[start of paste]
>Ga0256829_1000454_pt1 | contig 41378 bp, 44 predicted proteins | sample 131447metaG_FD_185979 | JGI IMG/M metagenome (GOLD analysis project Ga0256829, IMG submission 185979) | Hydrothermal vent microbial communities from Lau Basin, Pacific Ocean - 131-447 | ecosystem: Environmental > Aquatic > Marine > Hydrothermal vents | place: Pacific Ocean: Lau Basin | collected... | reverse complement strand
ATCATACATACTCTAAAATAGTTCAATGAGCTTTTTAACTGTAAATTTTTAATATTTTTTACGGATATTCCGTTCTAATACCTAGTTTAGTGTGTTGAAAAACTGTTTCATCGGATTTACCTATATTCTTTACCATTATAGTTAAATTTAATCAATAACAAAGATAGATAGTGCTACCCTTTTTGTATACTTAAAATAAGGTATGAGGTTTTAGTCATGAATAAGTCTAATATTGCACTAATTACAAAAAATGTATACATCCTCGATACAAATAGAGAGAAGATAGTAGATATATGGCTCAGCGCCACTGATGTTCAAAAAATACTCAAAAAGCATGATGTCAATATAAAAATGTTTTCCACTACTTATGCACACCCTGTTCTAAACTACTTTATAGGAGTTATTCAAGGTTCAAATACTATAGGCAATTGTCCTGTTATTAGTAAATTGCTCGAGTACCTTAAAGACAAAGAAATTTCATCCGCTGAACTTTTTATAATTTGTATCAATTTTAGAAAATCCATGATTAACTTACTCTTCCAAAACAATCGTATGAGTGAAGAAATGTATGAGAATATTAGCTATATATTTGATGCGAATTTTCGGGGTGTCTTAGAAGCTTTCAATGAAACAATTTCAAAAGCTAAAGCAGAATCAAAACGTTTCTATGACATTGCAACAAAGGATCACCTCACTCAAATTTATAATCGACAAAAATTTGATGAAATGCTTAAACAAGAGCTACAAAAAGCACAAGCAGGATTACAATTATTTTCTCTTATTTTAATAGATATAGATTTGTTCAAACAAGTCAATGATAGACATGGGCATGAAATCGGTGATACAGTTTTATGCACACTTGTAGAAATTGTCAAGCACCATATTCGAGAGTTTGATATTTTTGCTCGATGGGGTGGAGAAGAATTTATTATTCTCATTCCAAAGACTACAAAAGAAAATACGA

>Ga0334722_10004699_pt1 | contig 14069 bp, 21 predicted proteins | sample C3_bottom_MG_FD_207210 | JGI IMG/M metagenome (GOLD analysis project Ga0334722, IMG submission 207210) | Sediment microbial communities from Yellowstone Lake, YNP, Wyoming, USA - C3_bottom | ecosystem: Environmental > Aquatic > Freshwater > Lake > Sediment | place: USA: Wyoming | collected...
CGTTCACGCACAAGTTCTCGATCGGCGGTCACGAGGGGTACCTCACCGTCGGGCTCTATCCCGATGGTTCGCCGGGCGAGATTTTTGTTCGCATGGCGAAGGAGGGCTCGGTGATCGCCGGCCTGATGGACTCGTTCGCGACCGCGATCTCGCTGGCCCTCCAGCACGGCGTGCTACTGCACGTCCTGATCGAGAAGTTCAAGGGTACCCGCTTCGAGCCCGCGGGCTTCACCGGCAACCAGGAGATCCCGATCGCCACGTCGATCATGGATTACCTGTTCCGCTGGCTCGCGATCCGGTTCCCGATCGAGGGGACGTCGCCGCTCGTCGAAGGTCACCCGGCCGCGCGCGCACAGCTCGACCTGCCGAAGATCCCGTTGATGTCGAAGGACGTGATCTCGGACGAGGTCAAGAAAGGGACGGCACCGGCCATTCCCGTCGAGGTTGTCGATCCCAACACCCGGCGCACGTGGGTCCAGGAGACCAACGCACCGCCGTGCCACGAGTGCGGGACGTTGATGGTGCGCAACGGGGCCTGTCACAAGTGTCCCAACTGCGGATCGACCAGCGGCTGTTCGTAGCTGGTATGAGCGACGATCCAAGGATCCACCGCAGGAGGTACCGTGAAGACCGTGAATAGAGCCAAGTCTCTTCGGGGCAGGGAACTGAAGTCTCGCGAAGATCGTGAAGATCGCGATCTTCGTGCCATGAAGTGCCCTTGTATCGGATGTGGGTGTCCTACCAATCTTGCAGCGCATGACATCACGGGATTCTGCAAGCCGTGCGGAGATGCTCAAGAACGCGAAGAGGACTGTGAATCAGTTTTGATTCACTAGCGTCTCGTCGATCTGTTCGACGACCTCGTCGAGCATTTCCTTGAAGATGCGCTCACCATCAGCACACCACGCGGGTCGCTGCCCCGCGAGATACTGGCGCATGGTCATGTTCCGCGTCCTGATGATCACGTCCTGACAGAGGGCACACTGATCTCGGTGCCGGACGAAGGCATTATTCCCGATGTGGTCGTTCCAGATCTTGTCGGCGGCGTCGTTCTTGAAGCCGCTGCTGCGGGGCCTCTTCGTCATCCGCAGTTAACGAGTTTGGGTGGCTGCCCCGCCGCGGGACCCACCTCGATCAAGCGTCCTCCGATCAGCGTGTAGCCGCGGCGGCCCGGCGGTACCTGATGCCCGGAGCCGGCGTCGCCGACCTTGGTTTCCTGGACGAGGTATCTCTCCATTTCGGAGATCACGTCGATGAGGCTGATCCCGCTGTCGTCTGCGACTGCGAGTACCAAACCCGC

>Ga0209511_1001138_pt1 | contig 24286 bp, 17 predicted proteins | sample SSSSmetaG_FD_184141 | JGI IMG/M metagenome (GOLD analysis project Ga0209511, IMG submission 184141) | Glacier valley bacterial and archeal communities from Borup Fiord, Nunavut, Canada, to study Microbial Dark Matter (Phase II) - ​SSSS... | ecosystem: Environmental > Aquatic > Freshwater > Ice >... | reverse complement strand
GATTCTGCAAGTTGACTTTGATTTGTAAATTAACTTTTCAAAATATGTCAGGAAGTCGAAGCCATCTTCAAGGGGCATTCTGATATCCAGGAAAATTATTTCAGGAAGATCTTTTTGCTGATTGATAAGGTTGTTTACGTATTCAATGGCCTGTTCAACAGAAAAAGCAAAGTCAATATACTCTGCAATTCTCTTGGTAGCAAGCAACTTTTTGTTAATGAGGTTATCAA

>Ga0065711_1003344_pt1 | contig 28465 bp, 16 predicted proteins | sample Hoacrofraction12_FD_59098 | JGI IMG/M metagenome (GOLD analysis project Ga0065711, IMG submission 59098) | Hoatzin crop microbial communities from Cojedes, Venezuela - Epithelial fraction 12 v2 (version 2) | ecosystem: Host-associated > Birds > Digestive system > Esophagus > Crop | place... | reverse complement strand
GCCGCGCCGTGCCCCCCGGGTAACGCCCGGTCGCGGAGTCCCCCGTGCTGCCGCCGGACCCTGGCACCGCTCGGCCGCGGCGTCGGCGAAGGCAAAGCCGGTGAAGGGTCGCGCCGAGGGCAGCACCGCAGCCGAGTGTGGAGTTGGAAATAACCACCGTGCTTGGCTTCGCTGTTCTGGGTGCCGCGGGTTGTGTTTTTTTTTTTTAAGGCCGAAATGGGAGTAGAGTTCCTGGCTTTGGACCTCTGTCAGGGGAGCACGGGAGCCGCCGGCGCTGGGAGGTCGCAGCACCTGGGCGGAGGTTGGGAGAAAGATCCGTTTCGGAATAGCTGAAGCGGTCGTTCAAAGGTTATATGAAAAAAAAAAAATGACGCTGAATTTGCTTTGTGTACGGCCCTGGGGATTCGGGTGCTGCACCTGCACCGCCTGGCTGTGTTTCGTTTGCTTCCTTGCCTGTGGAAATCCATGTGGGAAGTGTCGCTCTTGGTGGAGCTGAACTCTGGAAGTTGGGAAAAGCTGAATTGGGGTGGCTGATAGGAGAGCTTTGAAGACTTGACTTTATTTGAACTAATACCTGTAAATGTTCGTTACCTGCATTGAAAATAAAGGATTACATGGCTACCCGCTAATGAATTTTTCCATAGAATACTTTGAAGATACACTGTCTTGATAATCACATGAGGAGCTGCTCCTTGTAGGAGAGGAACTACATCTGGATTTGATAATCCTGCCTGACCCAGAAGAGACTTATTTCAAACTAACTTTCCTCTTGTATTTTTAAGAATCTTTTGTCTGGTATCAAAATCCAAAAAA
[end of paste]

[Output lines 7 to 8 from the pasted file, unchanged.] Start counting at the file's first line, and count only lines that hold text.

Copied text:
>Ga0065711_1003344_pt1 | contig 28465 bp, 16 predicted proteins | sample Hoacrofraction12_FD_59098 | JGI IMG/M metagenome (GOLD analysis project Ga0065711, IMG submission 59098) | Hoatzin crop microbial communities from Cojedes, Venezuela - Epithelial fraction 12 v2 (version 2) | ecosystem: Host-associated > Birds > Digestive system > Esophagus > Crop | place... | reverse complement strand
GCCGCGCCGTGCCCCCCGGGTAACGCCCGGTCGCGGAGTCCCCCGTGCTGCCGCCGGACCCTGGCACCGCTCGGCCGCGGCGTCGGCGAAGGCAAAGCCGGTGAAGGGTCGCGCCGAGGGCAGCACCGCAGCCGAGTGTGGAGTTGGAAATAACCACCGTGCTTGGCTTCGCTGTTCTGGGTGCCGCGGGTTGTGTTTTTTTTTTTTAAGGCCGAAATGGGAGTAGAGTTCCTGGCTTTGGACCTCTGTCAGGGGAGCACGGGAGCCGCCGGCGCTGGGAGGTCGCAGCACCTGGGCGGAGGTTGGGAGAAAGATCCGTTTCGGAATAGCTGAAGCGGTCGTTCAAAGGTTATATGAAAAAAAAAAAATGACGCTGAATTTGCTTTGTGTACGGCCCTGGGGATTCGGGTGCTGCACCTGCACCGCCTGGCTGTGTTTCGTTTGCTTCCTTGCCTGTGGAAATCCATGTGGGAAGTGTCGCTCTTGGTGGAGCTGAACTCTGGAAGTTGGGAAAAGCTGAATTGGGGTGGCTGATAGGAGAGCTTTGAAGACTTGACTTTATTTGAACTAATACCTGTAAATGTTCGTTACCTGCATTGAAAATAAAGGATTACATGGCTACCCGCTAATGAATTTTTCCATAGAATACTTTGAAGATACACTGTCTTGATAATCACATGAGGAGCTGCTCCTTGTAGGAGAGGAACTACATCTGGATTTGATAATCCTGCCTGACCCAGAAGAGACTTATTTCAAACTAACTTTCCTCTTGTATTTTTAAGAATCTTTTGTCTGGTATCAAAATCCAAAAAA